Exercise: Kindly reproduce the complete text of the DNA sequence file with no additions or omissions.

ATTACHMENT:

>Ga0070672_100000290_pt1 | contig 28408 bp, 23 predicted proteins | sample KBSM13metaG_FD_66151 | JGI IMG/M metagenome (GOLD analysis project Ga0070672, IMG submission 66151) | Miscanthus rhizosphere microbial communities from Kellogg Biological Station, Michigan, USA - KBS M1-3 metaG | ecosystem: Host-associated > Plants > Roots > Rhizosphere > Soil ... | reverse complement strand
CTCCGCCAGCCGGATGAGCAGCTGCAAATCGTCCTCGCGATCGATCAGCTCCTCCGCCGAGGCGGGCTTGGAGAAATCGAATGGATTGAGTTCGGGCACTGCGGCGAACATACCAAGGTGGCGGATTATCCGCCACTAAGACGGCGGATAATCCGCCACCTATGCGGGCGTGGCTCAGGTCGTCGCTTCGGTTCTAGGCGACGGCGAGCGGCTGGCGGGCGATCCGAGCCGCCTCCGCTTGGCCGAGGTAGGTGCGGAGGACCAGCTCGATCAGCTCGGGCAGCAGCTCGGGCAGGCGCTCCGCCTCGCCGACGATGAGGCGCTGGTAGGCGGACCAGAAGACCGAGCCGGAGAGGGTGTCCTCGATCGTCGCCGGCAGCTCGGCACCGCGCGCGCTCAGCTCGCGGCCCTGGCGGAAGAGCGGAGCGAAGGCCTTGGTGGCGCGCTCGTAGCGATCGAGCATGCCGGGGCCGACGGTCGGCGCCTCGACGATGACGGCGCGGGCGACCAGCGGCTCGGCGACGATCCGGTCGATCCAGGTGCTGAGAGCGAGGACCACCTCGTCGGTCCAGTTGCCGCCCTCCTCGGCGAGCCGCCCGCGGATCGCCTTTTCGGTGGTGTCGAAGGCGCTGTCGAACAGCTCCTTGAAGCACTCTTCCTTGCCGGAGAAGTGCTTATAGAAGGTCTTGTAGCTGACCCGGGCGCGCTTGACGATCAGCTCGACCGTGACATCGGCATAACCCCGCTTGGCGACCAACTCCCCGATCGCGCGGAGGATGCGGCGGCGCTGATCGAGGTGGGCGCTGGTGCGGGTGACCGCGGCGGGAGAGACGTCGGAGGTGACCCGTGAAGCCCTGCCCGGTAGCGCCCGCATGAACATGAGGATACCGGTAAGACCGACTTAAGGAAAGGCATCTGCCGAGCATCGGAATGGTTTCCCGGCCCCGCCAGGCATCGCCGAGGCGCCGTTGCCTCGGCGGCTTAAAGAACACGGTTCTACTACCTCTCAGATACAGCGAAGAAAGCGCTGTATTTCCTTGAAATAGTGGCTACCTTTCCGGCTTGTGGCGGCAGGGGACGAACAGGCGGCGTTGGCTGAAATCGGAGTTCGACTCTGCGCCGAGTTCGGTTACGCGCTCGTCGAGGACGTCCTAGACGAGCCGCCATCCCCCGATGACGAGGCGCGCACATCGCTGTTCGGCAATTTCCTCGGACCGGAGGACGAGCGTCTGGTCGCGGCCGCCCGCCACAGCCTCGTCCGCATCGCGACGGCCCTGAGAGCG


>Ga0070672_100000290_pt1 | contig 28408 bp, 23 predicted proteins | sample KBSM13metaG_FD_66151 | JGI IMG/M metagenome (GOLD analysis project Ga0070672, IMG submission 66151) | Miscanthus rhizosphere microbial communities from Kellogg Biological Station, Michigan, USA - KBS M1-3 metaG | ecosystem: Host-associated > Plants > Roots > Rhizosphere > Soil ... | reverse complement strand
CTCCGCCAGCCGGATGAGCAGCTGCAAATCGTCCTCGCGATCGATCAGCTCCTCCGCCGAGGCGGGCTTGGAGAAATCGAATGGATTGAGTTCGGGCACTGCGGCGAACATACCAAGGTGGCGGATTATCCGCCACTAAGACGGCGGATAATCCGCCACCTATGCGGGCGTGGCTCAGGTCGTCGCTTCGGTTCTAGGCGACGGCGAGCGGCTGGCGGGCGATCCGAGCCGCCTCCGCTTGGCCGAGGTAGGTGCGGAGGACCAGCTCGATCAGCTCGGGCAGCAGCTCGGGCAGGCGCTCCGCCTCGCCGACGATGAGGCGCTGGTAGGCGGACCAGAAGACCGAGCCGGAGAGGGTGTCCTCGATCGTCGCCGGCAGCTCGGCACCGCGCGCGCTCAGCTCGCGGCCCTGGCGGAAGAGCGGAGCGAAGGCCTTGGTGGCGCGCTCGTAGCGATCGAGCATGCCGGGGCCGACGGTCGGCGCCTCGACGATGACGGCGCGGGCGACCAGCGGCTCGGCGACGATCCGGTCGATCCAGGTGCTGAGAGCGAGGACCACCTCGTCGGTCCAGTTGCCGCCCTCCTCGGCGAGCCGCCCGCGGATCGCCTTTTCGGTGGTGTCGAAGGCGCTGTCGAACAGCTCCTTGAAGCACTCTTCCTTGCCGGAGAAGTGCTTATAGAAGGTCTTGTAGCTGACCCGGGCGCGCTTGACGATCAGCTCGACCGTGACATCGGCATAACCCCGCTTGGCGACCAACTCCCCGATCGCGCGGAGGATGCGGCGGCGCTGATCGAGGTGGGCGCTGGTGCGGGTGACCGCGGCGGGAGAGACGTCGGAGGTGACCCGTGAAGCCCTGCCCGGTAGCGCCCGCATGAACATGAGGATACCGGTAAGACCGACTTAAGGAAAGGCATCTGCCGAGCATCGGAATGGTTTCCCGGCCCCGCCAGGCATCGCCGAGGCGCCGTTGCCTCGGCGGCTTAAAGAACACGGTTCTACTACCTCTCAGATACAGCGAAGAAAGCGCTGTATTTCCTTGAAATAGTGGCTACCTTTCCGGCTTGTGGCGGCAGGGGACGAACAGGCGGCGTTGGCTGAAATCGGAGTTCGACTCTGCGCCGAGTTCGGTTACGCGCTCGTCGAGGACGTCCTAGACGAGCCGCCATCCCCCGATGACGAGGCGCGCACATCGCTGTTCGGCAATTTCCTCGGACCGGAGGACGAGCGTCTGGTCGCGGCCGCCCGCCACAGCCTCGTCCGCATCGCGACGGCCCTGAGAGCG